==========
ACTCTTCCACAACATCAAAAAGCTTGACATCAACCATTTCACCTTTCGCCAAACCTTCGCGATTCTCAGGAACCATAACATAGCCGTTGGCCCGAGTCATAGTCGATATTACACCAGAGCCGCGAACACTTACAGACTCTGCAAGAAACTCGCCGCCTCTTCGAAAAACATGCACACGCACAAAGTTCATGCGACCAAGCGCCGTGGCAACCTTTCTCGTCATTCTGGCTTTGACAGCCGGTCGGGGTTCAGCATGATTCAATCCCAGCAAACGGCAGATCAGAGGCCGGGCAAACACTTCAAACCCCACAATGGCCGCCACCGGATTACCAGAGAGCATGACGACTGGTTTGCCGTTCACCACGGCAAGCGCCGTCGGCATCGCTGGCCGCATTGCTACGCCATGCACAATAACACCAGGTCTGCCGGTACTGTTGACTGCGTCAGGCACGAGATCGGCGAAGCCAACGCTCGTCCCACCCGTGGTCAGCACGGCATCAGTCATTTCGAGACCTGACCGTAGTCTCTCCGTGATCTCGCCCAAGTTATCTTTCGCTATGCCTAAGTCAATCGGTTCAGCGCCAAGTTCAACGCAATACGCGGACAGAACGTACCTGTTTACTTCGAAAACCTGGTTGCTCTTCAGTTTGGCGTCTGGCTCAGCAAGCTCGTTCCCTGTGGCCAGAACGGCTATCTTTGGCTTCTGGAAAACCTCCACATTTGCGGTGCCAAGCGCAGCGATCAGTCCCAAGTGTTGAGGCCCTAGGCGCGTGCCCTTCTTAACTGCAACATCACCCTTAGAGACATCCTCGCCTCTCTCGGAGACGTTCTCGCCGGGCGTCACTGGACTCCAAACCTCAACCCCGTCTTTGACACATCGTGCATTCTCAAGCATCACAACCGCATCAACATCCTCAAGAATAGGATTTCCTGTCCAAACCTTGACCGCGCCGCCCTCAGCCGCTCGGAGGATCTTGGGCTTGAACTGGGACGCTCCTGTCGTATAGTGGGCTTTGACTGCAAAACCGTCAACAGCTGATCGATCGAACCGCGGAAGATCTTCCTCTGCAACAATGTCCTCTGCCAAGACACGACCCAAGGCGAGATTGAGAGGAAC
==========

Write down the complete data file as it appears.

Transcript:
ACTCTTCCACAACATCAAAAAGCTTGACATCAACCATTTCACCTTTCGCCAAACCTTCGCGATTCTCAGGAACCATAACATAGCCGTTGGCCCGAGTCATAGTCGATATTACACCAGAGCCGCGAACACTTACAGACTCTGCAAGAAACTCGCCGCCTCTTCGAAAAACATGCACACGCACAAAGTTCATGCGACCAAGCGCCGTGGCAACCTTTCTCGTCATTCTGGCTTTGACAGCCGGTCGGGGTTCAGCATGATTCAATCCCAGCAAACGGCAGATCAGAGGCCGGGCAAACACTTCAAACCCCACAATGGCCGCCACCGGATTACCAGAGAGCATGACGACTGGTTTGCCGTTCACCACGGCAAGCGCCGTCGGCATCGCTGGCCGCATTGCTACGCCATGCACAATAACACCAGGTCTGCCGGTACTGTTGACTGCGTCAGGCACGAGATCGGCGAAGCCAACGCTCGTCCCACCCGTGGTCAGCACGGCATCAGTCATTTCGAGACCTGACCGTAGTCTCTCCGTGATCTCGCCCAAGTTATCTTTCGCTATGCCTAAGTCAATCGGTTCAGCGCCAAGTTCAACGCAATACGCGGACAGAACGTACCTGTTTACTTCGAAAACCTGGTTGCTCTTCAGTTTGGCGTCTGGCTCAGCAAGCTCGTTCCCTGTGGCCAGAACGGCTATCTTTGGCTTCTGGAAAACCTCCACATTTGCGGTGCCAAGCGCAGCGATCAGTCCCAAGTGTTGAGGCCCTAGGCGCGTGCCCTTCTTAACTGCAACATCACCCTTAGAGACATCCTCGCCTCTCTCGGAGACGTTCTCGCCGGGCGTCACTGGACTCCAAACCTCAACCCCGTCTTTGACACATCGTGCATTCTCAAGCATCACAACCGCATCAACATCCTCAAGAATAGGATTTCCTGTCCAAACCTTGACCGCGCCGCCCTCAGCCGCTCGGAGGATCTTGGGCTTGAACTGGGACGCTCCTGTCGTATAGTGGGCTTTGACTGCAAAACCGTCAACAGCTGATCGATCGAACCGCGGAAGATCTTCCTCTGCAACAATGTCCTCTGCCAAGACACGACCCAAGGCGAGATTGAGAGGAAC